In a short speech from the White House on Tuesday, President Biden declared that the United States “stands with Israel.” He described the events of the weekend as “pure unadulterated evil” and said that Israel had not just a right but a “duty” to respond to Hamas’s attack with force. Already, a relentless Israeli campaign of airstrikes on the densely populated Palestinian enclave has killed at least 920 Palestinians, with reports and images coming out from the territory of overflowing hospitals and neighborhoods flattened.
In Israel, the shock of the strike has given way to a steely resolve. Questions loom over the astonishing intelligence failure that preceded Hamas’s assault, as well as the political future of polarizing Prime Minister Benjamin Netanyahu, who failed to thwart the carnage. For now, though, authorities are projecting a show of unity. “Before we go and ask ourselves tough questions, we have a mission,” Gen. Dan Goldfuss, who commands the country’s 98th Paratroopers Division, told reporters Tuesday. “We are moving into the offensive now with all kinds of capabilities and angles.”
He added that the goal of the Israeli campaign would be to “teach the other side that there is no way that they can do this without us changing the reality.” That’s grim tidings for the more than 2 million people trapped within the Gaza Strip, roughly half of whom are children.
The unprecedented nature of what’s taken place and the uncertainty of what comes next has led to analysts reaching back into the past for some precedent. Here are three analogies that may help readers think through the broad, tragic sweep of what’s in motion.
The most immediate parallel that emerged in the wake of Hamas’s attack was reference to the al-Qaeda strike on the United States on Sept. 11, 2001. Per capita, in terms of the death toll, Israel suffered multiple 9/11s on Saturday. But the analogy lies in the shock and surprise of what happened, in the scale of the tragedy, and in the overwhelming national desire for retribution. “The effect this will have on our collective psyche and our shared consciousness, on our very sense of security and our confidence in our ability to live freely and securely in this land — it will be felt for decades if not generations,” wrote Avi Mayer, editor in chief of the Jerusalem Post who hailed the moment as Israel’s 9/11.
The analogy carries some worrying implications: The United States spent the better part of two decades prosecuting costly wars on terror, invading countries and casting a global dragnet against Islamist extremists. But the Islamist militant threat has not been expunged. The Taliban is back in power in Afghanistan and Iraq remains a geopolitical powder keg, somewhat aligned to Iran’s theocratic regime.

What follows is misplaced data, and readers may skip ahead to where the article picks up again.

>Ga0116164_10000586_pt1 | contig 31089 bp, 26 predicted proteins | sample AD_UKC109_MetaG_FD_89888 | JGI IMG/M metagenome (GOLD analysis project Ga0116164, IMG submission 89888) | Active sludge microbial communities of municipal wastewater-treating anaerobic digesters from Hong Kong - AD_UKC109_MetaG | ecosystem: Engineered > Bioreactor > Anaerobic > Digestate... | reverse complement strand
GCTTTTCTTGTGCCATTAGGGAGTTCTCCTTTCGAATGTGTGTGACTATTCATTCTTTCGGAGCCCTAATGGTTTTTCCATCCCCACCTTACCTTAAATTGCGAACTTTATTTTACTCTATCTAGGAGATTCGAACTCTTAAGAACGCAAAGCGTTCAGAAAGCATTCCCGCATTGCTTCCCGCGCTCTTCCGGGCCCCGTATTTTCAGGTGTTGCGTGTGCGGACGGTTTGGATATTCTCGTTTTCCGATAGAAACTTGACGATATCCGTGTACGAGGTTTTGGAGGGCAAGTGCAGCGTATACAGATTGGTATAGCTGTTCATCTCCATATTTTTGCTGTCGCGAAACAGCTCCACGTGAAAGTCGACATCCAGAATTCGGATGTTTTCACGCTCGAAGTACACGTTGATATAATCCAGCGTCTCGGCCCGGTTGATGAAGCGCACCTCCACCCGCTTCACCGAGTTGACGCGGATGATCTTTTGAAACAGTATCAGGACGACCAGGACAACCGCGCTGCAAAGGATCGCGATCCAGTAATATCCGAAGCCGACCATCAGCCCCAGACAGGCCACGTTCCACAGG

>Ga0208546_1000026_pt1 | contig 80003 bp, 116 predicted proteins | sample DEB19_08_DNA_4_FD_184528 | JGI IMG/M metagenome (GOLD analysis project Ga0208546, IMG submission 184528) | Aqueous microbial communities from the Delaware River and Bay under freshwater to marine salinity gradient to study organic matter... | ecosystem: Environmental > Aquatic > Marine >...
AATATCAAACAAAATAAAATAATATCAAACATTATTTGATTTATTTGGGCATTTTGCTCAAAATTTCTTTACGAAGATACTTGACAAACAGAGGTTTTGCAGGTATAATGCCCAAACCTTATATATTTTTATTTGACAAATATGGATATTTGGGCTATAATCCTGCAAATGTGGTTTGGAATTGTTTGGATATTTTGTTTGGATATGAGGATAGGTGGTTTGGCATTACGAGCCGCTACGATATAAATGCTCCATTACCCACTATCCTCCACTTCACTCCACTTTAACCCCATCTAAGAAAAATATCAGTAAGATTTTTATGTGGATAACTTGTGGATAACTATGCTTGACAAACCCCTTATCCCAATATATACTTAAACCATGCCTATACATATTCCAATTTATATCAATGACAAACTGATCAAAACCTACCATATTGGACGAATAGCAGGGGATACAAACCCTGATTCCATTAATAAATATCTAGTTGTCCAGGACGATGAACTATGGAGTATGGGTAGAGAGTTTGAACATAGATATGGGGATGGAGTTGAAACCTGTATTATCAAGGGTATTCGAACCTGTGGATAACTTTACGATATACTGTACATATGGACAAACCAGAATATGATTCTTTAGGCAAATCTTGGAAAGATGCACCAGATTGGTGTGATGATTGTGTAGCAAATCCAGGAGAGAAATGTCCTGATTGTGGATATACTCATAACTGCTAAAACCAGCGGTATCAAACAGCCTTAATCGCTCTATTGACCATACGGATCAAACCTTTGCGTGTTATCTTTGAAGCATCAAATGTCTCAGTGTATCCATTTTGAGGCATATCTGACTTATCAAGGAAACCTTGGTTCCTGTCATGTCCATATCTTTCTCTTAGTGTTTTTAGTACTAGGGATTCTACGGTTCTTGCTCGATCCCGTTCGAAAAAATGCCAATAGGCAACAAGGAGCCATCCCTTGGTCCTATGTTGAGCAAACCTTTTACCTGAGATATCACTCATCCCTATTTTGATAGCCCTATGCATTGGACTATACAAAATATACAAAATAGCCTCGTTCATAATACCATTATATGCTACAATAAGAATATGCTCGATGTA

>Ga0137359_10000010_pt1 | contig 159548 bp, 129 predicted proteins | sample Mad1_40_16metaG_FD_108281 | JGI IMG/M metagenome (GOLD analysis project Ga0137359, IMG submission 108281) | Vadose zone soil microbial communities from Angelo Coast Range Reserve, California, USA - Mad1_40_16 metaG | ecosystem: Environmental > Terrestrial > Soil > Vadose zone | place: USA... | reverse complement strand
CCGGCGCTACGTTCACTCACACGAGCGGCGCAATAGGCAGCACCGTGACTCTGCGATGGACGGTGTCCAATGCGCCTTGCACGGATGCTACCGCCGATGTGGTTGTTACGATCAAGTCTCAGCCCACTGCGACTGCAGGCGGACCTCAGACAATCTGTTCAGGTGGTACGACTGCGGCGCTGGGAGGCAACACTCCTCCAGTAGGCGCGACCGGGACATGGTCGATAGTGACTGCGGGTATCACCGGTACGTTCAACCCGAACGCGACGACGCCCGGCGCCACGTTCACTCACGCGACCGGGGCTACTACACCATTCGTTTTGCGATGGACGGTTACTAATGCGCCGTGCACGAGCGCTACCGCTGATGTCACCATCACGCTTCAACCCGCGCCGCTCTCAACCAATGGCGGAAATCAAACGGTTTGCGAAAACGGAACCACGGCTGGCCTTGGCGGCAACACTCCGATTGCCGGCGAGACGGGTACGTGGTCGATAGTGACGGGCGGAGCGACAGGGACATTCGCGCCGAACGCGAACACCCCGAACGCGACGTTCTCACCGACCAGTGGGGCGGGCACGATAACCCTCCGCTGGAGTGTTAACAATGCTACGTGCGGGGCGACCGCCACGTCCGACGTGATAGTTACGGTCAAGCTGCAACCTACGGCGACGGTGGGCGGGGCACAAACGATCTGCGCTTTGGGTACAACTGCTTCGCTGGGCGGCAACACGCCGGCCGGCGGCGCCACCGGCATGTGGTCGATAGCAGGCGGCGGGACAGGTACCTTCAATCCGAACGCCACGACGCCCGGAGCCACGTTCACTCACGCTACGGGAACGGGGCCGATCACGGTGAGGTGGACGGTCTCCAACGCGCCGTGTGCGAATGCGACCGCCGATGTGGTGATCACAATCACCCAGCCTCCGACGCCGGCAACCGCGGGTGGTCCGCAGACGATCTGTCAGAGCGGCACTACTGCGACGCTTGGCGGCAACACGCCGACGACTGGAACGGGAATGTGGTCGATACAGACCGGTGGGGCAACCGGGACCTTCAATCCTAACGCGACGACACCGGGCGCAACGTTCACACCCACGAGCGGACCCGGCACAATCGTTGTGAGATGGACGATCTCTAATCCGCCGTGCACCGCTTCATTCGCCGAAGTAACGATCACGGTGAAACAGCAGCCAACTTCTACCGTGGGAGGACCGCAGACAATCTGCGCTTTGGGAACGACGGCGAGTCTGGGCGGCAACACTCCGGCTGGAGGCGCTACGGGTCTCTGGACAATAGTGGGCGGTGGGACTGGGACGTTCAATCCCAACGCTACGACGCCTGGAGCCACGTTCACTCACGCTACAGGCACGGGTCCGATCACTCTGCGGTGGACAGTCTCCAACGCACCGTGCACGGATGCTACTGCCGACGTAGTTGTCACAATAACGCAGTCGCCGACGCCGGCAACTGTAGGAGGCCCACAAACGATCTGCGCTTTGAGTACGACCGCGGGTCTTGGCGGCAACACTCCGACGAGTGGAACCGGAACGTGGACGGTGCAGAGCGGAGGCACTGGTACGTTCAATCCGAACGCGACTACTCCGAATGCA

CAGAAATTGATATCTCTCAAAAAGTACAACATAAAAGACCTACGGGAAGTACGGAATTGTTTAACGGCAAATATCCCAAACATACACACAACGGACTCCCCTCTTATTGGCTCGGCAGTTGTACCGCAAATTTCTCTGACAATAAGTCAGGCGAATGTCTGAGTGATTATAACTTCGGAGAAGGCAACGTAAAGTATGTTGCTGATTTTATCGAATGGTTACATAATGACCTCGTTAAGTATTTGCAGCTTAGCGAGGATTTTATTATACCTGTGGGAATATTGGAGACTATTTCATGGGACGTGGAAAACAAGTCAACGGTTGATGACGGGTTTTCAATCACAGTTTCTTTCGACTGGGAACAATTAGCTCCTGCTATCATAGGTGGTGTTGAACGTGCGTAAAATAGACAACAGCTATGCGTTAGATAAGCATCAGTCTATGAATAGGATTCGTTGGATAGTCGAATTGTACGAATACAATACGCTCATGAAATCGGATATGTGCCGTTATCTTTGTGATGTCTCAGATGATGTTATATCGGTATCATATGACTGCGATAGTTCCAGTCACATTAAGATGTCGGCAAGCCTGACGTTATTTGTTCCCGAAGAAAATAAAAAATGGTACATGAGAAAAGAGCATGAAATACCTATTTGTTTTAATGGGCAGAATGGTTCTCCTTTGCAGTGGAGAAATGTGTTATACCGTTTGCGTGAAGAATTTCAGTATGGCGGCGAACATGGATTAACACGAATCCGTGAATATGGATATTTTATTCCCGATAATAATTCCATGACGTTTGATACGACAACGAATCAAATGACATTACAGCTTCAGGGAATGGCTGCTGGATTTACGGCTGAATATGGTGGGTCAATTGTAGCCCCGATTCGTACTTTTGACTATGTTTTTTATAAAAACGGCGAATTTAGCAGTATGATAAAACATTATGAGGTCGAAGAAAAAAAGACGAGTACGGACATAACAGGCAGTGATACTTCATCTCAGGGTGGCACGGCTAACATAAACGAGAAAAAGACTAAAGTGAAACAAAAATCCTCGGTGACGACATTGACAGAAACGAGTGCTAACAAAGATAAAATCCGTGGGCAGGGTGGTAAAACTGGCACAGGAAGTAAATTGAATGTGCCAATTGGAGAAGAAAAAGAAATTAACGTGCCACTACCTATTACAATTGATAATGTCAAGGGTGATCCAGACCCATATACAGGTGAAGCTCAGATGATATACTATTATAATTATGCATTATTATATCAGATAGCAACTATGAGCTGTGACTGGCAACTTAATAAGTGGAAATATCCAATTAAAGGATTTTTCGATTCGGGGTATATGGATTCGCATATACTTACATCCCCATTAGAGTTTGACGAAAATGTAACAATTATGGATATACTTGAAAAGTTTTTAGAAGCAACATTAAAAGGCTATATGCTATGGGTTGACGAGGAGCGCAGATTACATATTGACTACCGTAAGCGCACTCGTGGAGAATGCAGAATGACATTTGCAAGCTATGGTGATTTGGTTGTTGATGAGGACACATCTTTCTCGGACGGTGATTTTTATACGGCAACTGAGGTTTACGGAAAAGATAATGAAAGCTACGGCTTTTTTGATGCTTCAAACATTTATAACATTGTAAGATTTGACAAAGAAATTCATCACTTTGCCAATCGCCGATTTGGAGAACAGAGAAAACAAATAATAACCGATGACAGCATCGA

An Israeli victory over Hamas hardly guarantees a lasting peace. “Even assuming Hamas can be destroyed, neither Biden nor Netanyahu can answer the hard questions about what happens after Israel’s retribution: who will run Gaza, and what will be the status of the Palestinians in Israel’s midst?” noted the Economist’s Gregg Carlstrom.
Until this Saturday, no day in Israeli history had been as uniquely traumatic as Oct. 6, 1973, when the armies of Egypt and Syria launched a coordinated surprise invasion of Israeli territory in the Sinai Peninsula and Golan Heights. Israel eventually recovered its footing and pushed back the Arab forces with U.S. military aid. The battles then were existential — it seemed, if briefly, that the fledgling Israeli state could be snuffed out. That’s less the case today, given the vast asymmetry of power between Israel and the militant factions arrayed against it.
But the outlook may be all the more bleak. “Victory, even if definable, will likely be Pyrrhic,” wrote former Israeli diplomat Michael Oren. “The 1973 war created the conditions for negotiations between Egypt and Israel and led, six years later, to the Camp David Accords. But Egypt’s president at the time, Anwar Sadat, sought peace; Hamas’s leaders seek genocide.”
On Tuesday, Biden recalled his encounter with then-prime minister Golda Meir, whom he met as a young senator on a trip to Israel that took place some five weeks before the breakout of the Yom Kippur War. He said that Meir confided in him that Israel’s “secret weapon” was that its people had “nowhere else to go.”
This week, the more urgent question is where will Gaza’s 2 million people go. On Tuesday, an Israeli official told the country’s Channel 13 that Gaza would be reduced to “a city of tents.” The border crossings are shut, for now, and the death toll is steadily rising.
1982 Israeli invasion of Lebanon
In the summer of 1982, Israeli troops, with tacit U.S. backing, entered Lebanon to eliminate the presence there of the Palestine Liberation Organization. Israel’s forces even besieged the capital Beirut for two months. While they succeeded in driving the PLO out of Lebanon, the legacy of “Israel’s first large-scale ground war against a non-state entity,” as Kim Ghattas wrote in the Financial Times, was that of a costly strategic blunder.
Right-wing Lebanese Christian militias allied to the Israelis carried out the hideous massacres of up to 2,000 Palestinians at the Sabra and Shatila refugee camps, as well as hundreds of Lebanese civilians. In reaction to the invasion, Syria and Iran forged an “axis of resistance” that shapes the geopolitical equation to this day.
“The lesson of the past four decades is also that every attempt to wipe out Palestinian armed groups has only produced more extreme iterations and worse conundrums,” Ghattas wrote. “Two days after Israel’s invasion of Lebanon, a planeload of Iranian Revolutionary Guards arrived in Damascus and headed to Lebanon’s Bekaa Valley with Syrian president Hafez al-Assad’s blessing. Since Iran arrived in the Levant, it has never left.”
Ghattas concluded: “The danger now is of more strategic blunders that will only perpetuate the violence for years to come.”